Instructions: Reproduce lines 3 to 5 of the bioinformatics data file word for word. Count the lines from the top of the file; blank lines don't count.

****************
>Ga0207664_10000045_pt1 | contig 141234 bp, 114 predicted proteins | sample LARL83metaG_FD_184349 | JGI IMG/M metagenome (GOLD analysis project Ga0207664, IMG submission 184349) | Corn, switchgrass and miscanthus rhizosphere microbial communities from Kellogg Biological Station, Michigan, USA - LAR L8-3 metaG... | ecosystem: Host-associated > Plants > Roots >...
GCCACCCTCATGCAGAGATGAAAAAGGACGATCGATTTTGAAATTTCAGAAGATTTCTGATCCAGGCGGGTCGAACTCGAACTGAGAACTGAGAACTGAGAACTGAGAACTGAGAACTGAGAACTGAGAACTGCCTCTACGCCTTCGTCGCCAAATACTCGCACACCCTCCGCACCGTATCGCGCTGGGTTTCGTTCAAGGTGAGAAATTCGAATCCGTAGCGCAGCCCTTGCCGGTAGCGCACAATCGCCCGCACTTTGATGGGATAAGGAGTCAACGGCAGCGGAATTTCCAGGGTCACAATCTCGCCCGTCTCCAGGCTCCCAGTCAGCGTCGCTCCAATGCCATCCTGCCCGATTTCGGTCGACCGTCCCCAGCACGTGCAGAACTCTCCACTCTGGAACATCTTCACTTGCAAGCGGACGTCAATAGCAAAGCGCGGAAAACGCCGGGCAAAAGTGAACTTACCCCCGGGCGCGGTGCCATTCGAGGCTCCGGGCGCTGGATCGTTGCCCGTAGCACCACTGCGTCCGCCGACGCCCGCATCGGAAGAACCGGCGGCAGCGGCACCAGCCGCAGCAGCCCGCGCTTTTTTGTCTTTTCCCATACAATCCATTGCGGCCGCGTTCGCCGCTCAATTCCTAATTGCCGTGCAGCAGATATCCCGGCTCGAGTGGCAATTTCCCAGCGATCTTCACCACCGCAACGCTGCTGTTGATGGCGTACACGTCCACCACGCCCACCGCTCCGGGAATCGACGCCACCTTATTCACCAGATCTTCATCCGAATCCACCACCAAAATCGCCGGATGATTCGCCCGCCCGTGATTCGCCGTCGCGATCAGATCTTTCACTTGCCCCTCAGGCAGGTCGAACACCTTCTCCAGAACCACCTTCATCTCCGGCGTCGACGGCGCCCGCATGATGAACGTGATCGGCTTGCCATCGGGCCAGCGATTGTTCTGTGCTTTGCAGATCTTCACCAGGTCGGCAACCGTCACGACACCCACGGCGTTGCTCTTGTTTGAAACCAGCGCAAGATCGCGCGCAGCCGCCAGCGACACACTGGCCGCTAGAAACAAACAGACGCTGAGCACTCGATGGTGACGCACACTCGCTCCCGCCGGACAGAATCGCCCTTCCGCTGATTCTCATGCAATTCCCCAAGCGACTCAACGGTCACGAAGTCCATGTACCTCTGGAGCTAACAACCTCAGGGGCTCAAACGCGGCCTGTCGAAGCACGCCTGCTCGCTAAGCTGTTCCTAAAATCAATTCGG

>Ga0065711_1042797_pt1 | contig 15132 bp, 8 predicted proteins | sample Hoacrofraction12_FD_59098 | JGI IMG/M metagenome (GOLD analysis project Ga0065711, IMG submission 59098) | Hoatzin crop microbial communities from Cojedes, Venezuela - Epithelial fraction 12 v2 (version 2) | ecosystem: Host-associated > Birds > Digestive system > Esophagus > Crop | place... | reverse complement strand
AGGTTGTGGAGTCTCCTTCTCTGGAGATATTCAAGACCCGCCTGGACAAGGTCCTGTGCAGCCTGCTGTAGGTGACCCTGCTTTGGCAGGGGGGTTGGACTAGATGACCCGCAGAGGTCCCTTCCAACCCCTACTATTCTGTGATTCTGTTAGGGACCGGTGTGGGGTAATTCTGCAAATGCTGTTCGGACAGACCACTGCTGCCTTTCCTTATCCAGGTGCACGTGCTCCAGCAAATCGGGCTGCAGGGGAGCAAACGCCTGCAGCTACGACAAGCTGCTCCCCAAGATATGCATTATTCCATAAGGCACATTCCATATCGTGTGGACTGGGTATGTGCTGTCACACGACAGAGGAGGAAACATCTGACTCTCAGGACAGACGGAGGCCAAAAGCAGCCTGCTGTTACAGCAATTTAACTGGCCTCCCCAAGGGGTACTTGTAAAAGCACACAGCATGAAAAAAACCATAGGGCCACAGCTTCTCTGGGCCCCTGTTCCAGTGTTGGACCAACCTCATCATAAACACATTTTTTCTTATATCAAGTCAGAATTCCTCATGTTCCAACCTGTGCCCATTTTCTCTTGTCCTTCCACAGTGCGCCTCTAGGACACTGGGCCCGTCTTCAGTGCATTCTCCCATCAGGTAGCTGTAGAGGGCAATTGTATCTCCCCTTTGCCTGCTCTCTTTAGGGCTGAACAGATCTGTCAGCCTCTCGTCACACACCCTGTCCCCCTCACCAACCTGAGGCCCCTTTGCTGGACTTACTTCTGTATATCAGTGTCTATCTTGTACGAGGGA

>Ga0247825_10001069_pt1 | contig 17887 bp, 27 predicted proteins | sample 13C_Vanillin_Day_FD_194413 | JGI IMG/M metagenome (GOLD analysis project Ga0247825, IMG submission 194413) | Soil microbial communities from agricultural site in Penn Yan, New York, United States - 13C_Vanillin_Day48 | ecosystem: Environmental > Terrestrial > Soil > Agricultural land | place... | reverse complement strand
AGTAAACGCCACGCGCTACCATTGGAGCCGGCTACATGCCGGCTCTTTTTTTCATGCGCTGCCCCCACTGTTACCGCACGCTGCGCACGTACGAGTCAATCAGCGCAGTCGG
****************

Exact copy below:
>Ga0065711_1042797_pt1 | contig 15132 bp, 8 predicted proteins | sample Hoacrofraction12_FD_59098 | JGI IMG/M metagenome (GOLD analysis project Ga0065711, IMG submission 59098) | Hoatzin crop microbial communities from Cojedes, Venezuela - Epithelial fraction 12 v2 (version 2) | ecosystem: Host-associated > Birds > Digestive system > Esophagus > Crop | place... | reverse complement strand
AGGTTGTGGAGTCTCCTTCTCTGGAGATATTCAAGACCCGCCTGGACAAGGTCCTGTGCAGCCTGCTGTAGGTGACCCTGCTTTGGCAGGGGGGTTGGACTAGATGACCCGCAGAGGTCCCTTCCAACCCCTACTATTCTGTGATTCTGTTAGGGACCGGTGTGGGGTAATTCTGCAAATGCTGTTCGGACAGACCACTGCTGCCTTTCCTTATCCAGGTGCACGTGCTCCAGCAAATCGGGCTGCAGGGGAGCAAACGCCTGCAGCTACGACAAGCTGCTCCCCAAGATATGCATTATTCCATAAGGCACATTCCATATCGTGTGGACTGGGTATGTGCTGTCACACGACAGAGGAGGAAACATCTGACTCTCAGGACAGACGGAGGCCAAAAGCAGCCTGCTGTTACAGCAATTTAACTGGCCTCCCCAAGGGGTACTTGTAAAAGCACACAGCATGAAAAAAACCATAGGGCCACAGCTTCTCTGGGCCCCTGTTCCAGTGTTGGACCAACCTCATCATAAACACATTTTTTCTTATATCAAGTCAGAATTCCTCATGTTCCAACCTGTGCCCATTTTCTCTTGTCCTTCCACAGTGCGCCTCTAGGACACTGGGCCCGTCTTCAGTGCATTCTCCCATCAGGTAGCTGTAGAGGGCAATTGTATCTCCCCTTTGCCTGCTCTCTTTAGGGCTGAACAGATCTGTCAGCCTCTCGTCACACACCCTGTCCCCCTCACCAACCTGAGGCCCCTTTGCTGGACTTACTTCTGTATATCAGTGTCTATCTTGTACGAGGGA

>Ga0247825_10001069_pt1 | contig 17887 bp, 27 predicted proteins | sample 13C_Vanillin_Day_FD_194413 | JGI IMG/M metagenome (GOLD analysis project Ga0247825, IMG submission 194413) | Soil microbial communities from agricultural site in Penn Yan, New York, United States - 13C_Vanillin_Day48 | ecosystem: Environmental > Terrestrial > Soil > Agricultural land | place... | reverse complement strand